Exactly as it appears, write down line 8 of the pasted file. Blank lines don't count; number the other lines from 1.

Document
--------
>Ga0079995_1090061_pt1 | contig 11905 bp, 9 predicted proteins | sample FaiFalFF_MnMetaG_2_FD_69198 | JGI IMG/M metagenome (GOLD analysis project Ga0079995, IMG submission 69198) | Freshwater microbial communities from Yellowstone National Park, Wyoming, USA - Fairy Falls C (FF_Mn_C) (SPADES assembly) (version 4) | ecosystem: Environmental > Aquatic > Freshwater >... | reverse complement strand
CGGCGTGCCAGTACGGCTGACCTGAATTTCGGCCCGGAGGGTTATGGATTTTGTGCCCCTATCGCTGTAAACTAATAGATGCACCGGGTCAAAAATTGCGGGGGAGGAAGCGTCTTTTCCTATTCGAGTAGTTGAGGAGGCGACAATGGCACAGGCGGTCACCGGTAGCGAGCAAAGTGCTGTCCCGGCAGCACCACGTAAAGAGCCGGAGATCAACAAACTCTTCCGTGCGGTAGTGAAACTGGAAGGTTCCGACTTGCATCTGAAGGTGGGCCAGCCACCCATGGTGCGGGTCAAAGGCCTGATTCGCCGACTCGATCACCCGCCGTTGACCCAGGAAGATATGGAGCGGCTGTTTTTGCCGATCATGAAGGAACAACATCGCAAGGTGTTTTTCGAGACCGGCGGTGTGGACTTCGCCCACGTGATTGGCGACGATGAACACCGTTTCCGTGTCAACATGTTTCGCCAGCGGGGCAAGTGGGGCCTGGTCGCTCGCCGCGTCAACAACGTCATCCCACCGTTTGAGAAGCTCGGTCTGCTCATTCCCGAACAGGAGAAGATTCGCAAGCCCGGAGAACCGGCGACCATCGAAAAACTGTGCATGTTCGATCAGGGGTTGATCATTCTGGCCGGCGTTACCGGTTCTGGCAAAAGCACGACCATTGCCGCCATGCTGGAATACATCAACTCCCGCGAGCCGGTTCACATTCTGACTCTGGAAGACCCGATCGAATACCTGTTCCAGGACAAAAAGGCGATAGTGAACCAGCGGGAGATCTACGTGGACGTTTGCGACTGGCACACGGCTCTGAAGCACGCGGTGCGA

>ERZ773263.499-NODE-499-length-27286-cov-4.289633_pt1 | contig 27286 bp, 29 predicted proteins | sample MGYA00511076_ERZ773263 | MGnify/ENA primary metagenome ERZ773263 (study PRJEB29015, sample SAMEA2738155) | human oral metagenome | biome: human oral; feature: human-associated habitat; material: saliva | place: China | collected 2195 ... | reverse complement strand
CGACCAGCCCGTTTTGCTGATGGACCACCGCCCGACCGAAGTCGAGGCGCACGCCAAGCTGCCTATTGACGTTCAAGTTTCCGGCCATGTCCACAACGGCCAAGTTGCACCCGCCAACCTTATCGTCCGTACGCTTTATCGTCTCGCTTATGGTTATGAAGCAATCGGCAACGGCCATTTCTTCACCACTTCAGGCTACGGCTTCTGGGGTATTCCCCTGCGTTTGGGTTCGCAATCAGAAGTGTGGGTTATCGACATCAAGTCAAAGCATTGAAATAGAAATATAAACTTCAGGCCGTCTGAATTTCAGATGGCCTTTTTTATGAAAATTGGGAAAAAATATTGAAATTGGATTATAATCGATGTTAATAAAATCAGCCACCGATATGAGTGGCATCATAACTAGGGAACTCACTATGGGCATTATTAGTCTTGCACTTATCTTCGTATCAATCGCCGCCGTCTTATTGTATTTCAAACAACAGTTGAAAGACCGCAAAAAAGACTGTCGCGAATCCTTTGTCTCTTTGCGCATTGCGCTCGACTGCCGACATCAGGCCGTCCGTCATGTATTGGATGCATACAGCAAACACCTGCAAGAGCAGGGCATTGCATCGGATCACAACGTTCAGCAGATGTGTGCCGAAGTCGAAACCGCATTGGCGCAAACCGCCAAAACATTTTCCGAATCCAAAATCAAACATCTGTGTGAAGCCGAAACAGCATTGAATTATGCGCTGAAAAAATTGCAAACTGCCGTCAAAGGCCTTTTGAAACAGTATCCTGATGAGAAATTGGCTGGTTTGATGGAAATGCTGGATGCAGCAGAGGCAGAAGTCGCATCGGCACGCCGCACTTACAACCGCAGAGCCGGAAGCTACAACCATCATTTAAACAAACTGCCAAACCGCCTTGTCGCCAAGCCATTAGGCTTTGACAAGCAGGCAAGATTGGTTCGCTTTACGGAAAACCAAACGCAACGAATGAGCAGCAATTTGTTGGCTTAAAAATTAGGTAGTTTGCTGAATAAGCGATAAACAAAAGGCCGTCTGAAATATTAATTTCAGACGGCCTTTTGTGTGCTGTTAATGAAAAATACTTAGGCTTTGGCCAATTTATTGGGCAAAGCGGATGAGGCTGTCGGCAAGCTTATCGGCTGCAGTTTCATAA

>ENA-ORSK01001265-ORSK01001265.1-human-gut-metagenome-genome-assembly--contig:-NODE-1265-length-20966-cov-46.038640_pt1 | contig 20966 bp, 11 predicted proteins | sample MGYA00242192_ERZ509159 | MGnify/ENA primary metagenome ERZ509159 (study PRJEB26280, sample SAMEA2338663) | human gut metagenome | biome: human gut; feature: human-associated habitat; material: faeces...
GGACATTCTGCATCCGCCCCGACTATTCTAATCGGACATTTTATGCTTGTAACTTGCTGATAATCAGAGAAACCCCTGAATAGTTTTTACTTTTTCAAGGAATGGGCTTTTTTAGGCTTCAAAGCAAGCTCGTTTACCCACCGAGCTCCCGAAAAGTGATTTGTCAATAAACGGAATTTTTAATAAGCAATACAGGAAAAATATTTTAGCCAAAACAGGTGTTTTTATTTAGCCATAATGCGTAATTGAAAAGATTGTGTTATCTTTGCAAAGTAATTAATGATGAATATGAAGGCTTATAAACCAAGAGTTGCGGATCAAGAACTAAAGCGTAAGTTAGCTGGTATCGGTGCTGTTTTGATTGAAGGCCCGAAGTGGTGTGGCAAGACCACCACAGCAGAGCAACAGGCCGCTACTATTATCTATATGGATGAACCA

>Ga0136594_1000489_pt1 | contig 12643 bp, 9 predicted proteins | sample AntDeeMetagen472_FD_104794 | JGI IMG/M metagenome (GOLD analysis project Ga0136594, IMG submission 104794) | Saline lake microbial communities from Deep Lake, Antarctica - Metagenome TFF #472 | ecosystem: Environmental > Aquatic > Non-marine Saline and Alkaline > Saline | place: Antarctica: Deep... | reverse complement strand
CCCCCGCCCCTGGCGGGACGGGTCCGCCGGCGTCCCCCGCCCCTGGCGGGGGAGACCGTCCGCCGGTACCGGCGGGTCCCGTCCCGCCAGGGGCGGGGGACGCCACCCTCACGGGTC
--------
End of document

CCCCCGCCCCTGGCGGGACGGGTCCGCCGGCGTCCCCCGCCCCTGGCGGGGGAGACCGTCCGCCGGTACCGGCGGGTCCCGTCCCGCCAGGGGCGGGGGACGCCACCCTCACGGGTC